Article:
What my first Linux was, and its context
Over on Twitter, there was a meme going around about your first Linux. As I sometimes do, I rose to the bait:
My first Linux was a version of Red Hat in 1999, as we refreshed some undergraduate labs from SGI Indys and X terminals to x86 machines running Linux. Why Red Hat? It's what the university book store had in stock.
We were moving from the SGI/X terminal setup to x86 Linux because in 1999 no Unix workstation vendor could give us competitive hardware any more. General x86s just crushed the cost/performance of Sun, SGI, etc for basic workstations. (Sun's basic x86 workstation was extra sad.)
I was using Unix well before my first Linux, as you can tell from the history of my SGI Indy (which I kept running until 2006, and might have kept running longer in different circumstances). But 1999 was when we needed to refresh the hardware in the undergraduate labs that I was then involved in, and when we went to evaluate the various hardware on offer nothing could beat the low cost and solid performance of general x86 hardware (we wound up with branded PCs from DEC). This was my real introduction to the relentless march of inexpensive x86 machines and one of things that informs my views that PCs can be Unix workstations.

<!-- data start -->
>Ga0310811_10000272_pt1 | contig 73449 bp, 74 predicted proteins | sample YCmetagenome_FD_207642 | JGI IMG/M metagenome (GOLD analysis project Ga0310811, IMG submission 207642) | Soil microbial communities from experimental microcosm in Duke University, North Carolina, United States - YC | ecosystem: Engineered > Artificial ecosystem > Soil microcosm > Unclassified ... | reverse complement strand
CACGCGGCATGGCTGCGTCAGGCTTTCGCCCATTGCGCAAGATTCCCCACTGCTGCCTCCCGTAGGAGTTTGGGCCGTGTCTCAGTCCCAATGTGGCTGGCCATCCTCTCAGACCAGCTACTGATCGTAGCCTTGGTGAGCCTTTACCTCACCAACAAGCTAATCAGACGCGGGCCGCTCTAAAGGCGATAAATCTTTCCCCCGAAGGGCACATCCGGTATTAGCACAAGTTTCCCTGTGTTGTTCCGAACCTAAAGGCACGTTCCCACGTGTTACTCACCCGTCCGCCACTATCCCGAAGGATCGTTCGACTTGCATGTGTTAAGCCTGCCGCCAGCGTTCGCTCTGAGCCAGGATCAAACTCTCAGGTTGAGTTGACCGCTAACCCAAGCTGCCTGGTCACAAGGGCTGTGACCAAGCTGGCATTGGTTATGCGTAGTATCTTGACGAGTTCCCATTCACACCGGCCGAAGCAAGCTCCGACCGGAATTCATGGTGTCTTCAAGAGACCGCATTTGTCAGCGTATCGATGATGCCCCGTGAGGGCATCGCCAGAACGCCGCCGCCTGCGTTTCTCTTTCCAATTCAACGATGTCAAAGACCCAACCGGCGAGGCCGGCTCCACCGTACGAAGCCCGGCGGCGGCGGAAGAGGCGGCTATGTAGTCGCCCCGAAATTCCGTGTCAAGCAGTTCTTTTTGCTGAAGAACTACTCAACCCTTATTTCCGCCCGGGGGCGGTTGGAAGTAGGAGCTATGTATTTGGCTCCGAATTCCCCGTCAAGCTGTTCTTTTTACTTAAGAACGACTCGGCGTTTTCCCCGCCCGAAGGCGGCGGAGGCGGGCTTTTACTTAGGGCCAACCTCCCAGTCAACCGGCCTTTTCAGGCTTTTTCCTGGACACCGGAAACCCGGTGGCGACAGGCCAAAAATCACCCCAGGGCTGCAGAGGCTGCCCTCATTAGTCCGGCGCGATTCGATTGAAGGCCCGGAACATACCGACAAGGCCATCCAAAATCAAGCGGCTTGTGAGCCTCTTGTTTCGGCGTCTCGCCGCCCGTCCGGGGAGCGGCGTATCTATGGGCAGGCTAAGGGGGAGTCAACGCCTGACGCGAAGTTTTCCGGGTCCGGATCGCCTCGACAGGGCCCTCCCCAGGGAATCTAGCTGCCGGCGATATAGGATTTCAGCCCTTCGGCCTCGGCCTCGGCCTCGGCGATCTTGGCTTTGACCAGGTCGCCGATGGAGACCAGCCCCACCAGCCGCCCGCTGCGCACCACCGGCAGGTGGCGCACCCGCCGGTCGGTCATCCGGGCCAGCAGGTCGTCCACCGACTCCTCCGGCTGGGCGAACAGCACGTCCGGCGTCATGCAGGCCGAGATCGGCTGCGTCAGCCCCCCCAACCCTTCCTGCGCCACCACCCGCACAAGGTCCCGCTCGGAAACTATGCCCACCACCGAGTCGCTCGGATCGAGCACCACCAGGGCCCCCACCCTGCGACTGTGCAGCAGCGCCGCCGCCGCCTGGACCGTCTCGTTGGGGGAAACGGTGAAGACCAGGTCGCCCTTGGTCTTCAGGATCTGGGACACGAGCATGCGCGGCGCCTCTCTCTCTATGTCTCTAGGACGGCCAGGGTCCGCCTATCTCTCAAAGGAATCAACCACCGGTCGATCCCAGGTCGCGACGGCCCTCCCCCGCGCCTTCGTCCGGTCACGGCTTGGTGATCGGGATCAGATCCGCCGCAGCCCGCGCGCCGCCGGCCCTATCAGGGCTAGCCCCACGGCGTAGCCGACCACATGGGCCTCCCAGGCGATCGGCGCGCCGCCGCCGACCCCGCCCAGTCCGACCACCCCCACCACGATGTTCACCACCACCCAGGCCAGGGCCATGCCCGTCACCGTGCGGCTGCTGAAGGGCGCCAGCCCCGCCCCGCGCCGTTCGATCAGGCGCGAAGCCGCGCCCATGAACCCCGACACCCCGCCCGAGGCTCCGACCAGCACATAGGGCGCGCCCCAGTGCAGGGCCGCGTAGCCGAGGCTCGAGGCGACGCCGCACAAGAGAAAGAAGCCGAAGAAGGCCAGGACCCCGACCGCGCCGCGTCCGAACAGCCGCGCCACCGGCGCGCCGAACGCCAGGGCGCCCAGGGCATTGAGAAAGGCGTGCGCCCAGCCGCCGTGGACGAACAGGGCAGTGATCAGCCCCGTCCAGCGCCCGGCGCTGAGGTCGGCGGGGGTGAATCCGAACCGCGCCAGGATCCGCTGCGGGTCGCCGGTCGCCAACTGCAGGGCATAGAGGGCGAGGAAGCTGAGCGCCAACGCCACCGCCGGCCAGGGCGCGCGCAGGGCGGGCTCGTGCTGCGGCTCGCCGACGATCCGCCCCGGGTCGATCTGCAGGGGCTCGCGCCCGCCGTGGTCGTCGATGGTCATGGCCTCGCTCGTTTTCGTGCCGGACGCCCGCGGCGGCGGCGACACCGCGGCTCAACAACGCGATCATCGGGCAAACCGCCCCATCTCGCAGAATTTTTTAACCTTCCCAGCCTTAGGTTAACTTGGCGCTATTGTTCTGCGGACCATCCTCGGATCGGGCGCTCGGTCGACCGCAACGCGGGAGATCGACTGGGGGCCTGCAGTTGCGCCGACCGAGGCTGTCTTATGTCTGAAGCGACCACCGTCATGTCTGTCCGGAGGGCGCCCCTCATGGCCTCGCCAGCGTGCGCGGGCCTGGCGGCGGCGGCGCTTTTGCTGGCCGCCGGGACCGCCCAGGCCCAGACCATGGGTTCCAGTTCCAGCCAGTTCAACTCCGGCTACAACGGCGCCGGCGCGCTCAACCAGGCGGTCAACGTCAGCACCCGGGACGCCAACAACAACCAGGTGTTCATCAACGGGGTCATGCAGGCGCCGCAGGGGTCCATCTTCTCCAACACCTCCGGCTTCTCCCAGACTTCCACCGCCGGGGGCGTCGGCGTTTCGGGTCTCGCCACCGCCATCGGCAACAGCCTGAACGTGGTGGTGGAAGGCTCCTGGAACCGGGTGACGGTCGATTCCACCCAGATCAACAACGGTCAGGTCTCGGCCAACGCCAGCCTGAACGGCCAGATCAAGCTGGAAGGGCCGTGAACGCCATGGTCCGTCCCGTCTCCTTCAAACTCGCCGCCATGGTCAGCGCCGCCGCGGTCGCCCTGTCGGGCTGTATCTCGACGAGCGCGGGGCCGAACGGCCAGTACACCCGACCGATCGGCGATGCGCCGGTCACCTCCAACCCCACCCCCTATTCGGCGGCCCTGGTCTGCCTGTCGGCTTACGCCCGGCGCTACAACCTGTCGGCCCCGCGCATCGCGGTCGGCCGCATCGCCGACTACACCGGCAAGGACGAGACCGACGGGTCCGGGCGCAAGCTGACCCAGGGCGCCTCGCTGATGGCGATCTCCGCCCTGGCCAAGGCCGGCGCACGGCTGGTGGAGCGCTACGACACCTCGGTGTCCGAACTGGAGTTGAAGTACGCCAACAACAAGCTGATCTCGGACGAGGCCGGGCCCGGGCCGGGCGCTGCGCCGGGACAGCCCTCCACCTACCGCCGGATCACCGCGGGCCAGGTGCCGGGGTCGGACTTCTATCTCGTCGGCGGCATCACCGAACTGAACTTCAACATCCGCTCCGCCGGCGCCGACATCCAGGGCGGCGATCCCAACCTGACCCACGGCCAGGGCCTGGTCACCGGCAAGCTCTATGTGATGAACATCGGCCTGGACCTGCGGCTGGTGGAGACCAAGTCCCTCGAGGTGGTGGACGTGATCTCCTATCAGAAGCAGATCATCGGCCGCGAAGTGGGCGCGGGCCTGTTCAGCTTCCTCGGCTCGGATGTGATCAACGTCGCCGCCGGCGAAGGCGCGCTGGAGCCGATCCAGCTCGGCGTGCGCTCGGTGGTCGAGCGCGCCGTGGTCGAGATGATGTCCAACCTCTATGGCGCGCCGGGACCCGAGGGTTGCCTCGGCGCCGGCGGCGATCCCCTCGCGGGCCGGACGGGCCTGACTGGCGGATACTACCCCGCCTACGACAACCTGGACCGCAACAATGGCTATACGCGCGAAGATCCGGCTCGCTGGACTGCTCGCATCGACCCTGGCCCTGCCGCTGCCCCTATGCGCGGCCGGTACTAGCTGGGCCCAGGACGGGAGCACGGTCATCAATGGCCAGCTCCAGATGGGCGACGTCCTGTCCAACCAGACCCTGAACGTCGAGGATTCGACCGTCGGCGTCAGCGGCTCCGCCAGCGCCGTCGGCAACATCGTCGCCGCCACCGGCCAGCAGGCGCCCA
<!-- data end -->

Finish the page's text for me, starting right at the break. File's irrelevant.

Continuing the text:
(For reasons out of scope for this entry, we knew that you could get good results from Unix on x86 hardware, but we hadn't known that you could get it with relatively entry level PCs with things like IDE drives.)
The university was on the Internet, so we certainly could have downloaded whatever Linux distribution that was then available, gotten it on to some media, and installed it. But Red Hat was available on CD-ROM in the university book store just down the street from my cubicle, it meant that we didn't have to wrestle with downloading what was then a big file and figuring out how to write it to media, and we took the fact that the university book store carried it as a certain marker of quality. It all worked out fine, and it probably would have worked out just as fine with Debian or other distributions. By 1999, Linux was a solid choice in general.
(In 1999, I only had a few GB total of storage on my SGI Indy and I'm not sure that it would have been easy to deal with a 500 MB+ ISO image. Nor can I remember if I had a CD burner on that machine at the time.)
Both my first generation of x86 PC hardware and my first Red Hat install are long gone, but parts of the install live on in my office workstation, which was first installed in 2006 as a successor and significant duplicate of that first machine and its Red Hat installation.
(I keep Linux installs much longer than I keep my hardware. More exactly, I try to never reinstall them, because reinstalling is a pain. I did it once at home, and never at work since my forced migration in 2006.)